Irvine: Actually I spent a couple of months out in LA straight after War Horse doing meetings. I’m doing this the wrong way round and I should have met everyone before I got to this stage but I’ve now got to go backwards (laughs). Now Is Good was the first film I did after War Horse and it’s a very different movie, it has less than a tenth of the budget of War Horse. We filmed it here in the UK and these sort of films aren’t easy to get made. We finally started about seven months after I’d first been offered the part and in the meantime I’d been offered another big studio movie but I felt very passionate about Now Is Good and I wanted to hold out for it and I’m very glad that I did. Jina Jay, when she cast me for War Horse, sat me down and we had a long chat about not getting carried away by the machine and the industry and choosing projects where you are working with people who you are going to learn from and I’m glad that I heeded her advice because there is obviously a huge temptation to go and do movies that you are not as passionate about as you should be but there are other draws and I think it’s been lovely to have been able to have representation around me that has encouraged me to do films that I’m passionate about and not be distracting by other things.
Q: What do you like to do when you’re not working?
Irvine: A lot of the time when you are not working you find odd jobs to do here and there. I’m just about to move into a flat with a couple of friends, one who is a cameraman and they have a natural hatred of actors (laughs) so that’s good. And another actor will be sharing with us. There are all sorts of things I like doing. There’s nothing better than going to a country pub with some friends. And actually, I’ve always been fascinated with the First and Second World Wars so I’ve been writing a documentary about a fighter pilot on my days off and I’m hoping to do that this year. And that’s been very interesting.
Q: So you knew quite a lot about the First World War before you started War Horse?
Irvine: Yes, I’ve always been passionate about it and it’s funny because I was asked to drop History as a subject just before my GCSE exam because my grades were so awful. But there’s learning a syllabus and there’s being passionate about something. And sometimes learning a subject at school can suck the passion out of it. I didn’t do subjects that I probably should have done at school but I did ones I enjoyed. I did things like Film Studies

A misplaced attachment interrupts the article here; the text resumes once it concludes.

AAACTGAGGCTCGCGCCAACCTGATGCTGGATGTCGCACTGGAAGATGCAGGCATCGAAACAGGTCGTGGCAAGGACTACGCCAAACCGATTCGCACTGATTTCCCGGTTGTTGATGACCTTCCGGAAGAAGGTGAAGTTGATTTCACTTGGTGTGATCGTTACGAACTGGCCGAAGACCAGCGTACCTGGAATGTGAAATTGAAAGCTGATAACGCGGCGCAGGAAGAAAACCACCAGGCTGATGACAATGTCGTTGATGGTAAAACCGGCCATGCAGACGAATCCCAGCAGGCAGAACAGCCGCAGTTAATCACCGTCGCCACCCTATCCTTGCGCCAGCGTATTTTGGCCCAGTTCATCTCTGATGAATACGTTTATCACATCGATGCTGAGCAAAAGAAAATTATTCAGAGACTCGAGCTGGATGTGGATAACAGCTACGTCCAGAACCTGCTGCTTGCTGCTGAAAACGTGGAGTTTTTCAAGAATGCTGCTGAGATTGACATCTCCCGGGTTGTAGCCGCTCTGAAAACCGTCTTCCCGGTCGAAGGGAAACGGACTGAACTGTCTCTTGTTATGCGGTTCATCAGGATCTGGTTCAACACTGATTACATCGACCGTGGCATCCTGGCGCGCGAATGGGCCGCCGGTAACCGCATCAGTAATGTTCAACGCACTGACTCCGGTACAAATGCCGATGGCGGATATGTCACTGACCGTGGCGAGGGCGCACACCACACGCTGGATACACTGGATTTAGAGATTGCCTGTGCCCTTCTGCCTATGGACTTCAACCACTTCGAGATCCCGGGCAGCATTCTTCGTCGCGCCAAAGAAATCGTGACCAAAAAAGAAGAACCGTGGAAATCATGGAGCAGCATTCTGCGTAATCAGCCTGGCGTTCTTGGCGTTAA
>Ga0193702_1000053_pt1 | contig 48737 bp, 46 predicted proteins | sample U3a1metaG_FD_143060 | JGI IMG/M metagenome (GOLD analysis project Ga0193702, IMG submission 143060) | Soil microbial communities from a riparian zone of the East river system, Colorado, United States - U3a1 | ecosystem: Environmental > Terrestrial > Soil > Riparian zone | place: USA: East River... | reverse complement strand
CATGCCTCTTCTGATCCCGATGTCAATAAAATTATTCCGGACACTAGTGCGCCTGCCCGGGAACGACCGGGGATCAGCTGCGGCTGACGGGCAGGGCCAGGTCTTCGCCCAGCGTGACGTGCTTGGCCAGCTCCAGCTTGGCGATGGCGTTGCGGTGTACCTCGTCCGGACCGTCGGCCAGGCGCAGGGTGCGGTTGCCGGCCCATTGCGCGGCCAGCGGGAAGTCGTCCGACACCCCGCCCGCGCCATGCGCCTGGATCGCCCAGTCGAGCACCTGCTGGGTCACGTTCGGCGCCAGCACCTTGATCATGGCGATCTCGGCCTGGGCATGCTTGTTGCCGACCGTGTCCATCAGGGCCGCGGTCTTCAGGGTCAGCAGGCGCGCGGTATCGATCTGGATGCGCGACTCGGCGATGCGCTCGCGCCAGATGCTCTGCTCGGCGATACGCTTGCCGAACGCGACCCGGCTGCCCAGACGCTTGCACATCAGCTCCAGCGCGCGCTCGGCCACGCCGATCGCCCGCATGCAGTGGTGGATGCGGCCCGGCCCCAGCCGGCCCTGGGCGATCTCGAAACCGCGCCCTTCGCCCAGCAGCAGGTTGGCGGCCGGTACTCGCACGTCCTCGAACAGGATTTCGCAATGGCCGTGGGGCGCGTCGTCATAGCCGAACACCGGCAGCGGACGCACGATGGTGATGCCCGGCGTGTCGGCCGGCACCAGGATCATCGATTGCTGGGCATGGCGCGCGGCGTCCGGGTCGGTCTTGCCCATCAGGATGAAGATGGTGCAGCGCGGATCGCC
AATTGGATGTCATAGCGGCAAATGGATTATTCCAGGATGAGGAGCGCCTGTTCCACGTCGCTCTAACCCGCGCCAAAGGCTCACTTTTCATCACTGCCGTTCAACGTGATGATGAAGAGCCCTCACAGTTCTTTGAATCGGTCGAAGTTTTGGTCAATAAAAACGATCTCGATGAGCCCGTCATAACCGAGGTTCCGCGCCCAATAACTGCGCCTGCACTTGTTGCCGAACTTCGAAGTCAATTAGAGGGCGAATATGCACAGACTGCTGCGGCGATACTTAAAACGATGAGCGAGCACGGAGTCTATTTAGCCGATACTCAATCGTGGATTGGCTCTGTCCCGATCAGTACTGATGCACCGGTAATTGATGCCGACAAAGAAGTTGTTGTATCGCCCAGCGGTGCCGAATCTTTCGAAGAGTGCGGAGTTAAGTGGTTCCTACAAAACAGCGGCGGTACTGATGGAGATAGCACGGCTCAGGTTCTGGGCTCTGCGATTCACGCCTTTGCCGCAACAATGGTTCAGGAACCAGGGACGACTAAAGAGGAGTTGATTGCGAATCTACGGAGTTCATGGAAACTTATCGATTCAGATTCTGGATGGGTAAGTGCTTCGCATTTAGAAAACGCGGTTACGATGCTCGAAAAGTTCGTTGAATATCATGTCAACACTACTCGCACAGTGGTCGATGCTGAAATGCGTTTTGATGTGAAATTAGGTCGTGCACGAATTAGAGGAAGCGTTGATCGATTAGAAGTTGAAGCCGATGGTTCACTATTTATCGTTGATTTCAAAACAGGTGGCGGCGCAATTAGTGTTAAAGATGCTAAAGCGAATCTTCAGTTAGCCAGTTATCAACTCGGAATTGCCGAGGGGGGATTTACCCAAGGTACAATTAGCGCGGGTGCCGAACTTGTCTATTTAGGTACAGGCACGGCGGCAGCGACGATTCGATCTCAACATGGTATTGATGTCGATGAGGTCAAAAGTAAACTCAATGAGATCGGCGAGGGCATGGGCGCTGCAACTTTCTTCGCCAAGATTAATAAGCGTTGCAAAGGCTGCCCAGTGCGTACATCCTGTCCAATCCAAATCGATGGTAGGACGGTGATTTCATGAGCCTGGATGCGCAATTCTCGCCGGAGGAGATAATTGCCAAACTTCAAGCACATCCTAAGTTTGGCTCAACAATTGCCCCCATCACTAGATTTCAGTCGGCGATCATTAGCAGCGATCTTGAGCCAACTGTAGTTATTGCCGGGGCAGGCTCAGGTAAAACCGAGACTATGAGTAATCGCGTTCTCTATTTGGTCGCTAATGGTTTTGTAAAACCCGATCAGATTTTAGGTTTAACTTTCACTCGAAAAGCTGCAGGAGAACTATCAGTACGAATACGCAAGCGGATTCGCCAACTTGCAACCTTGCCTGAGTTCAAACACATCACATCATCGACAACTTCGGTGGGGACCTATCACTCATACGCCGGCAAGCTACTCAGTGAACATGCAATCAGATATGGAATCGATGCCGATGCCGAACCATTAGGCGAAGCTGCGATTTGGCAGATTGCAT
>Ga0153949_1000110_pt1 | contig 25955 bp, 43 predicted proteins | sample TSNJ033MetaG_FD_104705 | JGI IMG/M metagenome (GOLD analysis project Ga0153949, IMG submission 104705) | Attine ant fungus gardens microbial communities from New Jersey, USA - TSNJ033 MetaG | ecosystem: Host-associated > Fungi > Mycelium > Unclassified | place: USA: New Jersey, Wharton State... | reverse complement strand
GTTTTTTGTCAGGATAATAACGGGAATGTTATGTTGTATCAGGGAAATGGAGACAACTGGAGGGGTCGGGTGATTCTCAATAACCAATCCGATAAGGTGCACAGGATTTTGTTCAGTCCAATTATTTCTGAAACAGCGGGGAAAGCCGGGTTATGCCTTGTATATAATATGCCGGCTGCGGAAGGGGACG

Q: You must have studied Steven Spielberg’s work in film studies?
Irvine: Yes, I did. I can remember doing an essay on E.T. And I did another one on Jaws and I can remember discussing this shot where he zooms out while tracking in and I think it’s a shot that he might have invented. It’s great and I remember writing an essay about that. My other subjects were Art and Drama.
Q: So next up is The Railway Man?
Irvine: Yes, we start filming that in March and we are filming in the UK and Australia. I’ll be doing most of my stuff in Australia where we’re filming the Japanese part of the film.
Two-time Academy Award nominee Emily Watson has earned a reputation as one of Hollywood’s finest actresses, and she brings her exceptional talents to the role of Rose Narracott, mother of Albert (Jeremy Irvine) in War Horse. Watson had previously earned Oscar nods in 1996 for Breaking the Waves and in 1998 for Hilary and Jackie. Here, she discusses her approach to the film and Steven Spielberg’s directing style.
Q: What did you think the first time you saw the finished film?
Watson: I love it. It’s a big, brassy, bold piece of Hollywood and I mean that as a compliment. I think when you see the film it makes you think of all those words like ‘trust’ and ‘love’ and ‘hope’ and ‘friendship’ and it’s redemptive and it’s a miraculous and it has an uplifting, happy ending which is wonderful and that’s absolutely what you want. But, at the same time, I think Steven has made a very powerful anti-war film. And I think that is great and especially for the younger generation. A lot of kids are growing up playing war games on their computers and they think it’s a game and this film shows very powerfully that it’s not a game and it’s not cool. There was a whole generation wiped out by the First World War and this is what it looks like. It’s a very powerful piece of filmmaking.